First: At one time, the boys were able to play hockey amongst each other. The human rights tribunal banned that (but still allows girls-only hockey). Now, it has levied more fines over a problem of their own making – the confusion over whether the few girls who play in boy’s leagues should be allowed to change with the boys. The Brampton Minor Hockey Association wouldn’t bend over backwards, and now has to bend over – to the tone of $18,000 to two sisters who wanted their cake and the privilege of eating it too.
Second: Thank you, Supreme Court! Human rights tribunals have long been a chance for a “second crack” if complainants in other administrative tribunals weren’t satisfied with the amount they hosed their victims for. The tribunals maintained that they had standing to review whether the original deciding body had misapprehended the relevant human rights principles and law applicable to the issue. In other words, they regarded themselves as the Supreme Court of administrative tribunals.
The Supreme Court of Canada has clipped their wings a bit. As you might have guessed, it was the BC Human Rights Tribunal that went too far, and got slapped.
Third: “Human rights” like freedom from discrimination are absolute, yep, totally, completely. Unless the “distinction was accepted honestly, in the interests of sound and accepted business practice, and not for the purpose of defeating protected rights under the Code”.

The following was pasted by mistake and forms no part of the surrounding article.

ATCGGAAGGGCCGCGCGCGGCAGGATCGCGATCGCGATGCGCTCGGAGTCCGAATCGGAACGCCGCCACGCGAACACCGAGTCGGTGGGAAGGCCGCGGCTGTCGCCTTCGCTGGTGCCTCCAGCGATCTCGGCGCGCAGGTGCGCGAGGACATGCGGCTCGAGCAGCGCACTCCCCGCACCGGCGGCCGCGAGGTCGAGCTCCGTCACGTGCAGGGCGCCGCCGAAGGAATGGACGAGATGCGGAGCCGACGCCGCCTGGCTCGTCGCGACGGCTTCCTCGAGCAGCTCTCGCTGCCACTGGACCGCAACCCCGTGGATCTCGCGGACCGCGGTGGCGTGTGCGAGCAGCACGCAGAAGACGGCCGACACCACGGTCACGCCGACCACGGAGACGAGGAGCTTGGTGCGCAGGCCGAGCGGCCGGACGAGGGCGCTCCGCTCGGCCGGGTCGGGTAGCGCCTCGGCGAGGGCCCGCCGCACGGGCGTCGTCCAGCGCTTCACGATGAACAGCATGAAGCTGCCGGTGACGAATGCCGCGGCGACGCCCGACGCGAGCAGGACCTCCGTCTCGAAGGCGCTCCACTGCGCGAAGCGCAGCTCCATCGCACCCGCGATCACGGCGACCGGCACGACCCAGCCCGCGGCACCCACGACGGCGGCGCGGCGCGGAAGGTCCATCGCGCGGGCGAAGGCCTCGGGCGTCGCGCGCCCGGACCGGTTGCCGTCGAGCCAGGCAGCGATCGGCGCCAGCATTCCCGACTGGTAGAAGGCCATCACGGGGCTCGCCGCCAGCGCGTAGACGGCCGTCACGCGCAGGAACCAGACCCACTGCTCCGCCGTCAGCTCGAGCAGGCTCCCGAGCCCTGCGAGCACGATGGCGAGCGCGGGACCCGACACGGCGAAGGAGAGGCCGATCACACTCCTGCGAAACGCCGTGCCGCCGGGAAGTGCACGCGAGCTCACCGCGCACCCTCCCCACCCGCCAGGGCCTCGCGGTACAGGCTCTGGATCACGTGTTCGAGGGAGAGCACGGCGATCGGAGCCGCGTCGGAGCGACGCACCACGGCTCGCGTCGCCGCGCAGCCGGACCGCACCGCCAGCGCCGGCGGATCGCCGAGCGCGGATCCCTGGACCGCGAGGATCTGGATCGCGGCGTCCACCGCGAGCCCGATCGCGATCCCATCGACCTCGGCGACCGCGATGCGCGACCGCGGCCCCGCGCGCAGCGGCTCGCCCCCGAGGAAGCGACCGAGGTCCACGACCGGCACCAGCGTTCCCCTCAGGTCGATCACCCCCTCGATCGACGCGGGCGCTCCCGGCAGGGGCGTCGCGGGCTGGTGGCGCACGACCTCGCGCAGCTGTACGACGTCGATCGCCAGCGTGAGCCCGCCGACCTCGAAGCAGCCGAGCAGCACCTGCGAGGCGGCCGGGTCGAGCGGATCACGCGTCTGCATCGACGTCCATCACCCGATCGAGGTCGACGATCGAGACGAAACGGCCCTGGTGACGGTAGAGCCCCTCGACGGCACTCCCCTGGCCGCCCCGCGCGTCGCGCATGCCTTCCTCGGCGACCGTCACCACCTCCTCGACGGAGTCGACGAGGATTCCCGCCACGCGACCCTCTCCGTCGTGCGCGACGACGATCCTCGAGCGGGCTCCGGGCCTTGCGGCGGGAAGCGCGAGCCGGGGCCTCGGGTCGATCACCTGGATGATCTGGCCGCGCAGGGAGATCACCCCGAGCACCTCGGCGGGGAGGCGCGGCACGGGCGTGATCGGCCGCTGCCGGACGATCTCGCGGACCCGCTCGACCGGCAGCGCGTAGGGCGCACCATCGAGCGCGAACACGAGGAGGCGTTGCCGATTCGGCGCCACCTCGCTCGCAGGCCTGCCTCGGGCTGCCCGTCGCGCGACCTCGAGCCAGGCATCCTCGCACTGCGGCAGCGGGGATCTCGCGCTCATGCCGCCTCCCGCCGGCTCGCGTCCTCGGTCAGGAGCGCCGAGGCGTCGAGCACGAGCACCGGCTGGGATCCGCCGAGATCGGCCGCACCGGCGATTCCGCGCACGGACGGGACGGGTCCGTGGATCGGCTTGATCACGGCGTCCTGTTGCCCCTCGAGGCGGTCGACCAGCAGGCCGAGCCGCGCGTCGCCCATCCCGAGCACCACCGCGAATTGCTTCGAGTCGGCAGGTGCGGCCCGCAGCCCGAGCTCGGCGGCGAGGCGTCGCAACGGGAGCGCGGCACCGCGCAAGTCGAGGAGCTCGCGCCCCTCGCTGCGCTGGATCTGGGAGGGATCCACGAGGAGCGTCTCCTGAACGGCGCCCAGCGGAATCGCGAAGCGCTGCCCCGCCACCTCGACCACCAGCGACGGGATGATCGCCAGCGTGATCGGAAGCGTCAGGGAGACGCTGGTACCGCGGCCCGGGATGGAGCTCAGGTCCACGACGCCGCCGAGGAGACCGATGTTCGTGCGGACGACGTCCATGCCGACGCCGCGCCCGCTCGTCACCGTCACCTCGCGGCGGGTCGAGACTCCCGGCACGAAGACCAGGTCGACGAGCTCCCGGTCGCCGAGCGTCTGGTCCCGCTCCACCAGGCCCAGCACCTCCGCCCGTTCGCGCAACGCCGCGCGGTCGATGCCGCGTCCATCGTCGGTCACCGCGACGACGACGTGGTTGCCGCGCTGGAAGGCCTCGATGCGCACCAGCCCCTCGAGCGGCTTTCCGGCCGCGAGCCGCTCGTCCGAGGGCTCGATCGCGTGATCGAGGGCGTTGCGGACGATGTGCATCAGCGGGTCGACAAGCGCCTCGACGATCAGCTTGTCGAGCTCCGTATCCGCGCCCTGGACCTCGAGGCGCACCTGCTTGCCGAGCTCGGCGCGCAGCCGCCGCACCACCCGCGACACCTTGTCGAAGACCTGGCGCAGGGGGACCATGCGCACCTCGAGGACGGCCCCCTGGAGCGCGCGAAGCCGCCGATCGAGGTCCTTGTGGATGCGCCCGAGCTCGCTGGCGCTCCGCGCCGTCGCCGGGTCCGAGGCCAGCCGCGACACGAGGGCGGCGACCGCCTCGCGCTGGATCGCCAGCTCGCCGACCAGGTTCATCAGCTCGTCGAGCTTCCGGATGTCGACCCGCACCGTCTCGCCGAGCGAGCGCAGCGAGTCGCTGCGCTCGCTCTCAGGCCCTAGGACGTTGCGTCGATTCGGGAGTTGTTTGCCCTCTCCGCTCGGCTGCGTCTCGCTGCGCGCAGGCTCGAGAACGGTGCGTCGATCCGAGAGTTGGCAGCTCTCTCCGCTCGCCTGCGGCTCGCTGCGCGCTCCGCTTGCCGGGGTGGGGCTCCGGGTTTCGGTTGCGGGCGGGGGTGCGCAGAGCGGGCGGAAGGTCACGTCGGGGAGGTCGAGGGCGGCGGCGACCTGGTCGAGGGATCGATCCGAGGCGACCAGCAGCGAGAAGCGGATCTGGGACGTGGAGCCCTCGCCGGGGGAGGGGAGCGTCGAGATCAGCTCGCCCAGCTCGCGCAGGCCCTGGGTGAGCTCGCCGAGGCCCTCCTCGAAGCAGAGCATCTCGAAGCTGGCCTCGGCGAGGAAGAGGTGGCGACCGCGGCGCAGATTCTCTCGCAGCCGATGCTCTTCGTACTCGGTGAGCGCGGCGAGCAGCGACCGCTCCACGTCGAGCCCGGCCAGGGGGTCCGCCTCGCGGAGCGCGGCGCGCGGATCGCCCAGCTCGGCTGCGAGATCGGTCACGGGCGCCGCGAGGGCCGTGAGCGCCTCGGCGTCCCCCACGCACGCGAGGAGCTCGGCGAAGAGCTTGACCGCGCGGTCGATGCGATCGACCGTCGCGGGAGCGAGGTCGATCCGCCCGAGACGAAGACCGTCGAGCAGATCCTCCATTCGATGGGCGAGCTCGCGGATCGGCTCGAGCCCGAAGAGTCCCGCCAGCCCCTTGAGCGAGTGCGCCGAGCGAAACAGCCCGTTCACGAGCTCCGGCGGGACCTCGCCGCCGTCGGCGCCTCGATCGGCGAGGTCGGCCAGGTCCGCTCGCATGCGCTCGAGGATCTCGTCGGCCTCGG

So, the mainstream business community can continue to use their collective moral compass to determine when supposedly absolute human rights can be broken or not, provided they hold no animus towards the Code and its Guardians at the Commission. But private individuals cannot?
Fourth: Howard Levitt describes the weight of onus on an employer(!) to investigate whether poor behavior on the part of an employee may be due to a medical condition. You would think that it is the responsibility of the employee, but this is human rights la-la-land, after all.